Value Averaging is an investment technique that takes on more shares when stocks are low, and less or none, according to a set term portfolio increase, when stocks are high, leading to lower costs per share on average, and more shares in possession when prices fall. The overall goal is to see a portfolio’s worth increase over time with little spending.
What is Value Averaging in Stock Trading?
Value averaging is setting a term portfolio increase, and buying shares of stock accordingly, if necessary.
For example, suppose that an investor’s portfolio is worth $1,000. He could decide to see it increase by $100 per month, and after one month, if it is not worth $1,100 total, he will buy shares of stock to contribute to the portfolio so that it increases by the full $100. For example, if, after the first month, the portfolio is worth $900, the trader will take on $200 worth of stock, adding them to the portfolio.
If it is worth $1,050 after the first month, he will take on $50 worth of stock. And if the overall worth is at or above $1,100 after a month, no stock is taken on (in fact, depending on strategy, some shares could be sold), as the monthly increase has been reached.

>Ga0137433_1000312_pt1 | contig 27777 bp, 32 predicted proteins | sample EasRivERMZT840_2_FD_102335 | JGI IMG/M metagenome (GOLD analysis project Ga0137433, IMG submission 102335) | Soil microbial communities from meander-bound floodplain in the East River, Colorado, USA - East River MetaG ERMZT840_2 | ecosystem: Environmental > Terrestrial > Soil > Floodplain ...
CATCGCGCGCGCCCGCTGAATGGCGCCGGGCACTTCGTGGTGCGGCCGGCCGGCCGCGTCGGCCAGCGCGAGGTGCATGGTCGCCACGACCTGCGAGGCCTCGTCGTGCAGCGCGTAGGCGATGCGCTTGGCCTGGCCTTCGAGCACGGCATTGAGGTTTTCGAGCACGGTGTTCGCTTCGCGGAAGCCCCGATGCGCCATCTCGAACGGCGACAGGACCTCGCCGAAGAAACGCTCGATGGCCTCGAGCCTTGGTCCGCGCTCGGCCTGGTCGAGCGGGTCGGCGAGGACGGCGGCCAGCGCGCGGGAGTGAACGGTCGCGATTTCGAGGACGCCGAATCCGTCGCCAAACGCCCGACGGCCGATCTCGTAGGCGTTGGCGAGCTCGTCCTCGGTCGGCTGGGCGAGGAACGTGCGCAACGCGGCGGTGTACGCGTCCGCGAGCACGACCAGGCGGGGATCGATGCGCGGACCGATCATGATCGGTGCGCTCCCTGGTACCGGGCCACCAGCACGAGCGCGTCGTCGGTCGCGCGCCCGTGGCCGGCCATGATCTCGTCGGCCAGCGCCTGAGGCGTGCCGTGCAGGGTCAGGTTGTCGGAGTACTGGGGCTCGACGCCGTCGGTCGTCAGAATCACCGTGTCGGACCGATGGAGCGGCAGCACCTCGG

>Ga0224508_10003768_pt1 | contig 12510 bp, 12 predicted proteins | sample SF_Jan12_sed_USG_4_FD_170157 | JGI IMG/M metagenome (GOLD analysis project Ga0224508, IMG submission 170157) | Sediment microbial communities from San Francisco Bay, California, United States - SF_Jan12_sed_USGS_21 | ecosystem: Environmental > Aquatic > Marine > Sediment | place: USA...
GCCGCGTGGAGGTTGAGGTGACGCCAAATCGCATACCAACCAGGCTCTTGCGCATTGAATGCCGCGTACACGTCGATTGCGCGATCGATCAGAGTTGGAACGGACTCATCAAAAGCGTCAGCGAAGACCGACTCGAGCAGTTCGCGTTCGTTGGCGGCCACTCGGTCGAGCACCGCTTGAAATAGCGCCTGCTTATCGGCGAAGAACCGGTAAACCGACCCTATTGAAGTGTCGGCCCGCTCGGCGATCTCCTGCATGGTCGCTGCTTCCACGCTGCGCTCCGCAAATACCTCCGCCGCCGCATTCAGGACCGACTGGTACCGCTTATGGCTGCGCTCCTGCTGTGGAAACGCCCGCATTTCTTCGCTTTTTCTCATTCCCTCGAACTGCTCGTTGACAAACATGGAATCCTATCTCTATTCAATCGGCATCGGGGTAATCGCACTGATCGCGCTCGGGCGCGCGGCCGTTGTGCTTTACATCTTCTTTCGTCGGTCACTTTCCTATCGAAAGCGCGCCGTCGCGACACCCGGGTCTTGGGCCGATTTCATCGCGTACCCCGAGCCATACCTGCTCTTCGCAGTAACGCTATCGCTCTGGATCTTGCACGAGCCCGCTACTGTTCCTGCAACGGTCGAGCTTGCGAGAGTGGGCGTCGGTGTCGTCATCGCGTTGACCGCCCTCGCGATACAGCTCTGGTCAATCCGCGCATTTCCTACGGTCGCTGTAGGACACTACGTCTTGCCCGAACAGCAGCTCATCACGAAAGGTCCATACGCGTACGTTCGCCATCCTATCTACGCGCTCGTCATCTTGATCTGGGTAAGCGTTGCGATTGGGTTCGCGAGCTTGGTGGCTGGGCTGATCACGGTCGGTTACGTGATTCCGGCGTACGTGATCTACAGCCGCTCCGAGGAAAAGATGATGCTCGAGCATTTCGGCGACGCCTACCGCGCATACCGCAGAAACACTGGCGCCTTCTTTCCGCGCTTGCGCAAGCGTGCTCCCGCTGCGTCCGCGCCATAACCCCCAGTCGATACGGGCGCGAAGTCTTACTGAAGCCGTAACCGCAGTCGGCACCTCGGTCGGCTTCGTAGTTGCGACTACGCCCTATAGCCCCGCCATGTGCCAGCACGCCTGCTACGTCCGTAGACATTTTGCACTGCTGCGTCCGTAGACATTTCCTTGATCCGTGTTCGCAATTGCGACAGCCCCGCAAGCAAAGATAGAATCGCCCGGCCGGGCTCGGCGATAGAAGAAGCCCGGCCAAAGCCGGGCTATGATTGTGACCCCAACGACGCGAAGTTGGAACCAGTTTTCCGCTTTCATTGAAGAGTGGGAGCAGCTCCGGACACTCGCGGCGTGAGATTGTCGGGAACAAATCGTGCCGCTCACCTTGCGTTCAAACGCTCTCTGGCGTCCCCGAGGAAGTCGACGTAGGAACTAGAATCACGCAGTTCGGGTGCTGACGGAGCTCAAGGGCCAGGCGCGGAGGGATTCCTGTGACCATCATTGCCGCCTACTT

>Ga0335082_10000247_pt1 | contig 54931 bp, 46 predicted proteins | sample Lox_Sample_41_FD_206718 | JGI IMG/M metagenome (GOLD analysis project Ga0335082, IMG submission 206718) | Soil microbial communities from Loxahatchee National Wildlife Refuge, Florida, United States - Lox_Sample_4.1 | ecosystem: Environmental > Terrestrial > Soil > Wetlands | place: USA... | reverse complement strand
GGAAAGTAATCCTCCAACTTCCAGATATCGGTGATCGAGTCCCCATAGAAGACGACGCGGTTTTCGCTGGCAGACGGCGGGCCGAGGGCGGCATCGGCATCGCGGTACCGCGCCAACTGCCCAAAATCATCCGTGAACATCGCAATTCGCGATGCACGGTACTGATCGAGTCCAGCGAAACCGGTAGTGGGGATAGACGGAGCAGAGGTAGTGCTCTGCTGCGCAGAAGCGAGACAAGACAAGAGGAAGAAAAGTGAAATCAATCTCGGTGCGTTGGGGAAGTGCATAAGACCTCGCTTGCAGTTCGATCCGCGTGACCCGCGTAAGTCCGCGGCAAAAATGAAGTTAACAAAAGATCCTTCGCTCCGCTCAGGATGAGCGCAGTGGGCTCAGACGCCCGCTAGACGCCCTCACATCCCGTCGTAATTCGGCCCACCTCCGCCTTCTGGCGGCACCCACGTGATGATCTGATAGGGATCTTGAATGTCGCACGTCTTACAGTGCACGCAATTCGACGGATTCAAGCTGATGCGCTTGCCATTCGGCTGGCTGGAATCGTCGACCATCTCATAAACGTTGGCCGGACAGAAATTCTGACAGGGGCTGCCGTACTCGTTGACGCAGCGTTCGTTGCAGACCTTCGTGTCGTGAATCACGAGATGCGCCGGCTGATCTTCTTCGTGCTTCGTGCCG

After the second month, according to the value averaging plan in this example, the portfolio will need to be worth at least $1,200, or else the trader will invest however much is needed to make it worth $1,200 (1,200-portfolio value).
Point of Value Averaging in Stock Trading
The point of value averaging in investing is to see a portfolio’s worth increase by set amounts periodically. This can lead a trader to take on shares when securities drop, to add to a portfolio’s overall strength in buying low, or averaging down.
If, for example, more of the same securities that are in the account are taken on when the portfolio falls in value from one month to the next, the average cost per share will be lowered, as when the portfolio has decreased in value, it means that shares are trading for less than before.
Trading with the same stock is not a requirement, however. The only requirement in value averaging in stock trading is that an investment portfolio increases by the set amount each term, either by well-performing stocks, or by investment contributions.
Value averaging simply sees an investment portfolios worth increase over time. This can mean buying additional stock when it does not increase enough, to increase its overall worth, effectively buying stocks when they are down, and buying few or none when the value of the portfolio is up, as stocks are trading well and may be costly.